My point is, the accident that was triggered by Grosjean is the equivalent of Grosjean going out and hitting Perez, Hamilton, Alonso and Kobayashi individually, each in its own separate incident. Because, at the end of the day, if you ask any of these unlucky drivers why they didn't finish the race, they'll tell you its because someone made a mistake and my car got hit. Even Perez said that they had to pay the price of one driver's mistake, or something along those lines.

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Re: 2012 Shell Belgian Grand Prix

Post by tderias » 04 Sep 2012, 13:58

sportingcp wrote:
tderias wrote:Ok, this might seem crazy, but hear me out till the end. I think YOU HAVE TO take the consequences of an incident to help you judge what penalty to issue.

Look at it this way; a hired killer is assigned to assassinate a certain target. He finds the target amidst a crowd, aims his sights, and takes the shot. The bullet rips through the victim, and also makes contact with a nearby fire extinguisher that explodes and kills 4 more civilians in the process. Now, if that killer gets caught and trialed in court, do you think the charges against him would only be concerned with the fact that he killed that specific target, or will they also include the loss of four other innocent civilians?

I know I've gone all Hollywood on this one, but the story is very similar to what we saw happen in the race if you can read between the lines. The way I see it, Grosjean's domino effect that followed his initial mistake must be taken into account.


Dafuq did I just read :p... So, what about Maldonado? :lol: How does he "fit" in that story?


LOL. He doesn't. It'll be a different story for Pastor, this one was only to explain what happened in Spa :p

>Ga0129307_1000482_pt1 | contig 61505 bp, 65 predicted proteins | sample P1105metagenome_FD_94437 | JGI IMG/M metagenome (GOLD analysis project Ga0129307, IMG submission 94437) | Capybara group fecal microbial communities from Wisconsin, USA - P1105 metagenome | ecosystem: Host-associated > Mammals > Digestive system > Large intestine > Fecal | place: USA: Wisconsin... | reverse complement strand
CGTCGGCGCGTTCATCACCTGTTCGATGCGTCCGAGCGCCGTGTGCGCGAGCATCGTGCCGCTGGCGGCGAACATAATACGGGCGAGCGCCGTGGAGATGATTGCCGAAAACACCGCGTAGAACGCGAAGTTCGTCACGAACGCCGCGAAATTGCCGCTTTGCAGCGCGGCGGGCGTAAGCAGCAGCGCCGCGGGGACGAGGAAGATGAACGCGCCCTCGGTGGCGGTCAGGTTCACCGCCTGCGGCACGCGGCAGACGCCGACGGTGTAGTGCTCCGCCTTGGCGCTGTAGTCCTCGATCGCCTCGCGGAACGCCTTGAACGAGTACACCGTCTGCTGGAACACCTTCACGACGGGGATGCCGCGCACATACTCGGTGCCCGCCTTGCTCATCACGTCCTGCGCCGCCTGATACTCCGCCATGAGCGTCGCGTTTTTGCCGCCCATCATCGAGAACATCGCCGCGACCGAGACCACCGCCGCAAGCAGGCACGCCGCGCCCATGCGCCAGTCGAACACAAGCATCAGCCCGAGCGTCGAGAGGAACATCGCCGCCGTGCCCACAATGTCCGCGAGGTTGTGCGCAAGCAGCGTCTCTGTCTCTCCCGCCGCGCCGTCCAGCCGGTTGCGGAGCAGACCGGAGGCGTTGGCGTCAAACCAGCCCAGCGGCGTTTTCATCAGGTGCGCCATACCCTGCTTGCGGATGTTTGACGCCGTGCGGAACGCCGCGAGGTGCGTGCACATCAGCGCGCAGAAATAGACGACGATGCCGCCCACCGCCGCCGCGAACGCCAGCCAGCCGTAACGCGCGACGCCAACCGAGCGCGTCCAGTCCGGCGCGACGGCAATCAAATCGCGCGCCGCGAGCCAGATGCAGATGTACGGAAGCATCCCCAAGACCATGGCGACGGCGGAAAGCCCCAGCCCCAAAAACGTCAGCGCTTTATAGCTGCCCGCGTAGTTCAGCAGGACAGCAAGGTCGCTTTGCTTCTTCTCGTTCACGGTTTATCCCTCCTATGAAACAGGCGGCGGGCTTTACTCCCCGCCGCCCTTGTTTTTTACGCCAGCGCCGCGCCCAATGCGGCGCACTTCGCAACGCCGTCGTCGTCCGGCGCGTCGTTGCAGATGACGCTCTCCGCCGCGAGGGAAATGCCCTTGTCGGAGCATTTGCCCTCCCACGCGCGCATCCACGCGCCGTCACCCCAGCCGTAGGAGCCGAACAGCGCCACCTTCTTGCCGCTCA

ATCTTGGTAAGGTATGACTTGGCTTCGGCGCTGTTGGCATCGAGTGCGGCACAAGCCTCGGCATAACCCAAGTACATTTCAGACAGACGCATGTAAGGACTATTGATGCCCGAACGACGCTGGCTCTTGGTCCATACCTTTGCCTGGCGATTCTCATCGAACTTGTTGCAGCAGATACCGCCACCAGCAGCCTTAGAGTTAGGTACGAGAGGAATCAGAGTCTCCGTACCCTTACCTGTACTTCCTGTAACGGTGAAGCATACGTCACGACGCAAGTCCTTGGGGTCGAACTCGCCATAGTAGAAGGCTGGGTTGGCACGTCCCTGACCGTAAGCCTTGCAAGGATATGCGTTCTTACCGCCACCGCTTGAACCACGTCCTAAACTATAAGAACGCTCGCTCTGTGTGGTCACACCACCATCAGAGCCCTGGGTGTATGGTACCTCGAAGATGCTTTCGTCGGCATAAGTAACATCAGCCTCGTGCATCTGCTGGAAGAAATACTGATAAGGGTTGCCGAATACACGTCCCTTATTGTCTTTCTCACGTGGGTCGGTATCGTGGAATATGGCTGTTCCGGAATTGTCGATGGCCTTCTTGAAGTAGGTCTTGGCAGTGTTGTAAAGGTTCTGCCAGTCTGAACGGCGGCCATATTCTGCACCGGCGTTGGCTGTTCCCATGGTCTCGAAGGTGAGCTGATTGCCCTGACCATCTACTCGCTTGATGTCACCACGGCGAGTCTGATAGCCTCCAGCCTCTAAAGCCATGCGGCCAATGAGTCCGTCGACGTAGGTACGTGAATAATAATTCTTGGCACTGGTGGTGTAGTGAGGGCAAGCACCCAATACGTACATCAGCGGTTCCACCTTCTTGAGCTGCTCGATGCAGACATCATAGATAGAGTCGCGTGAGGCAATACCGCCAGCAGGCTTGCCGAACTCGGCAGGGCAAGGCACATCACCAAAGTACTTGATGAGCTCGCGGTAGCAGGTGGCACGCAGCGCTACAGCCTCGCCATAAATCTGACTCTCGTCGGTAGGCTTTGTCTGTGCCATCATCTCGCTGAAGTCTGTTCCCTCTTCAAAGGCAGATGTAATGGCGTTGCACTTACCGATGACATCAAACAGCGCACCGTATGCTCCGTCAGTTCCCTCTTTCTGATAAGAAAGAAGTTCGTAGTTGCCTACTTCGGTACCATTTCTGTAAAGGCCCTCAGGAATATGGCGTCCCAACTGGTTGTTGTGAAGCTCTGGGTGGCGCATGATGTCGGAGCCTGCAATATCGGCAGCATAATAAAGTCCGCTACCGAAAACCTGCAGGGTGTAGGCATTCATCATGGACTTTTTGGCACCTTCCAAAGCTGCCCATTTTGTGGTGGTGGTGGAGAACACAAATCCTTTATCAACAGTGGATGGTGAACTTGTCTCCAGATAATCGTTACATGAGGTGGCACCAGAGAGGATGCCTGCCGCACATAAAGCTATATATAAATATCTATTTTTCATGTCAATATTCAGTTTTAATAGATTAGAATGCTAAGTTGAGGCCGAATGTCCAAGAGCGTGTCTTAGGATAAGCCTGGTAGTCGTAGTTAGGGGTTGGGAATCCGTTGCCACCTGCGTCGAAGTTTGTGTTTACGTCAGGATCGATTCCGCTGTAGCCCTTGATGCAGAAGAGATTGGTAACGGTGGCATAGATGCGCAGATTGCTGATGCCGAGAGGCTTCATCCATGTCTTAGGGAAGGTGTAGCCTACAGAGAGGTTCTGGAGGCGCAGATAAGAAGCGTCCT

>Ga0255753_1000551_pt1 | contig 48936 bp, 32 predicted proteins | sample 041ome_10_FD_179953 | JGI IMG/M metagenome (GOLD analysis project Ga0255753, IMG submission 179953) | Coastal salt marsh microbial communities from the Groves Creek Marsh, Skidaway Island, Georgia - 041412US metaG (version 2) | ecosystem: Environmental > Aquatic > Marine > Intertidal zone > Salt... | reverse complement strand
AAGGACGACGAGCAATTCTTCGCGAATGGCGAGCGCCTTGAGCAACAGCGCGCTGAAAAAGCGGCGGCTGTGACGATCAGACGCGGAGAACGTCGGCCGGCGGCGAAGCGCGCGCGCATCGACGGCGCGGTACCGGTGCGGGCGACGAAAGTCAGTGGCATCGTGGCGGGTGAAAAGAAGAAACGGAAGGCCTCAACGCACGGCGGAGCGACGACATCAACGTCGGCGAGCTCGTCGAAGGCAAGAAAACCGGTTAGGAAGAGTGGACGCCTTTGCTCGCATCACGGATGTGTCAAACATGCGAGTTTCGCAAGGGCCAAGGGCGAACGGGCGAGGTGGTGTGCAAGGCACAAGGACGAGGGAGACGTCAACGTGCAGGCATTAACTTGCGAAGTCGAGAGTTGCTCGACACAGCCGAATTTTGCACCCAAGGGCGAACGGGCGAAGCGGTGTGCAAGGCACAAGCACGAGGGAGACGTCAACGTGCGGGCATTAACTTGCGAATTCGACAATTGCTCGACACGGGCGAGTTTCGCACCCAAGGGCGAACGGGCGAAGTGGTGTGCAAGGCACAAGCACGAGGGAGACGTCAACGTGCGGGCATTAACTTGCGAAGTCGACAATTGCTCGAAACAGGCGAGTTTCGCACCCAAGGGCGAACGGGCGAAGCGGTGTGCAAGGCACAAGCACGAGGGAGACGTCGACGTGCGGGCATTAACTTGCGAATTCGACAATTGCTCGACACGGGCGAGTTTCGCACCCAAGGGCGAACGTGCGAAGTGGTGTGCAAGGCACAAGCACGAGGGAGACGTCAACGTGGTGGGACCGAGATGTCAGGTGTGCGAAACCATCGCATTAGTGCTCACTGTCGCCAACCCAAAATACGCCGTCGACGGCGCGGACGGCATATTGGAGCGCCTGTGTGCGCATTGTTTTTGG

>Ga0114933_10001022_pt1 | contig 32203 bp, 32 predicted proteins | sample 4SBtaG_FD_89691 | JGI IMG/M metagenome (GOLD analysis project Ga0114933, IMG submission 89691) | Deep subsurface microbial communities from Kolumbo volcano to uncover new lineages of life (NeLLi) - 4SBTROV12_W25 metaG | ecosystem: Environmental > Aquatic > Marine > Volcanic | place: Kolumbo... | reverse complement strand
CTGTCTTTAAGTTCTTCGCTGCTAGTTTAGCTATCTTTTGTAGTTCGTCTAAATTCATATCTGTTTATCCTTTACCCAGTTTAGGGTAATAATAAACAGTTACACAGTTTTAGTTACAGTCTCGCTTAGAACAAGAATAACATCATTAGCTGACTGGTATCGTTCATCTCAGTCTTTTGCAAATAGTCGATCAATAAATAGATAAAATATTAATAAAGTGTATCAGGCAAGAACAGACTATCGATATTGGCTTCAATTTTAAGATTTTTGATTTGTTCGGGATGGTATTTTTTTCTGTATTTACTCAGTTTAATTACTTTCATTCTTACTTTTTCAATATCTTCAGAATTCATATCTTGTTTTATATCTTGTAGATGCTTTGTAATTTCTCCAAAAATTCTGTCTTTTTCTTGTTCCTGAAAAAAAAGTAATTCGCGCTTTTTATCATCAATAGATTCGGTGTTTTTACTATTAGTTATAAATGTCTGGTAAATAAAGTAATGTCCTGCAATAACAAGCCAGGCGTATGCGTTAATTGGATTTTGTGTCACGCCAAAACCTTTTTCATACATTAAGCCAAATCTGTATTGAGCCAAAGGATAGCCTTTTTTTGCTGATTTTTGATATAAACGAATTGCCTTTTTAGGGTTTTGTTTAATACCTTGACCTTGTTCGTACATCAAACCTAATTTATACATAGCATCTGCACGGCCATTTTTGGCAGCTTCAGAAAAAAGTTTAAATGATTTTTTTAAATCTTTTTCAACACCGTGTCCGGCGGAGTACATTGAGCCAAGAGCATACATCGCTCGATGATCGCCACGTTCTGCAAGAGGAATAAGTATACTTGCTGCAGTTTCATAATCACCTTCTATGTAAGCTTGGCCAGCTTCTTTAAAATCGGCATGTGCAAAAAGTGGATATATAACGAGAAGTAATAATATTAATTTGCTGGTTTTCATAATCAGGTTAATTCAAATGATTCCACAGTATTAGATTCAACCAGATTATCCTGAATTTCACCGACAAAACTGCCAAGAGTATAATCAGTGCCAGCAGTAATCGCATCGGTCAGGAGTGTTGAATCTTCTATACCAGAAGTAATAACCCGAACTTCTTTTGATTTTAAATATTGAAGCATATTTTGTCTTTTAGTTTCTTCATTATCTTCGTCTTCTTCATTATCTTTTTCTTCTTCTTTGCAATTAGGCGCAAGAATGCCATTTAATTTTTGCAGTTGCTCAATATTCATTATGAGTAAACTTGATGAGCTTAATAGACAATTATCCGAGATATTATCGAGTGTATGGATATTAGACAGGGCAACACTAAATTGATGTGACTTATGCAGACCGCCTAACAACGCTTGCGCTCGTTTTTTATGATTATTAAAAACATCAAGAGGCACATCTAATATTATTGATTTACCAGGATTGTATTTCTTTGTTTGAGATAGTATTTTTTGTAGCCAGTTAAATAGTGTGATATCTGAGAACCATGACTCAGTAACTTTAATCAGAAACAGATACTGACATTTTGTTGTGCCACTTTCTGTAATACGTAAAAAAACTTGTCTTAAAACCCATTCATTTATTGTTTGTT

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Re: 2012 Shell Belgian Grand Prix

Post by François » 04 Sep 2012, 15:01

tderias wrote:Why are you mixing two different law dimensions into one? I didn't say Grosjean should be accused of attempted murder of Fernando Alonso, because he came pretty close, or DC for attempted murder on Wurz. I didn't say that. Racing regulations and the penalties they come with are one thing, and real life law and the penalties that come with that are another. A football player doesn't get 6 months of prison time for breaking another one's leg with a dangerous tackle; he gets a red card.

I only used a real life scenario to better explain an equivalent situation in the sport's scenario. These two should be separated, simply because F1 is a dangerous sport, and any severe injuries or even fatalities cannot possibly be judged in a real life court, however they can certainly be judged within the sports law (racing regulations).

My point is, the accident that was triggered by Grosjean is the equivalent of Grosjean going out and hitting Perez, Hamilton, Alonso and Kobayashi individually, each in its own separate incident. Because, at the end of the day, if you ask any of these unlucky drivers why they didn't finish the race, they'll tell you its because someone made a mistake and my car got hit. Even Perez said that they had to pay the price of one driver's mistake, or something along those lines.

Real life... you mean the kind of real life where hitmen accidentally shoot fire extinguishers through their target's bodies, and they explode and splatter innocent civilians' brains all over the place?

I don't know what crack you're on but ok. Are you making a parallel between an accidental motorsport crash AND attempted murder with collateral damage? Not only silly but entirely meaningless, unless you can somehow prove that Grosjean had planned and deliberately attempted to take Hamilton out of the race. There's a difference between making a mistake and purposely breaking the law (or sporting regulations for that matter). Consequently, you don't judge the consequences of an accident and that of a criminal act the same way.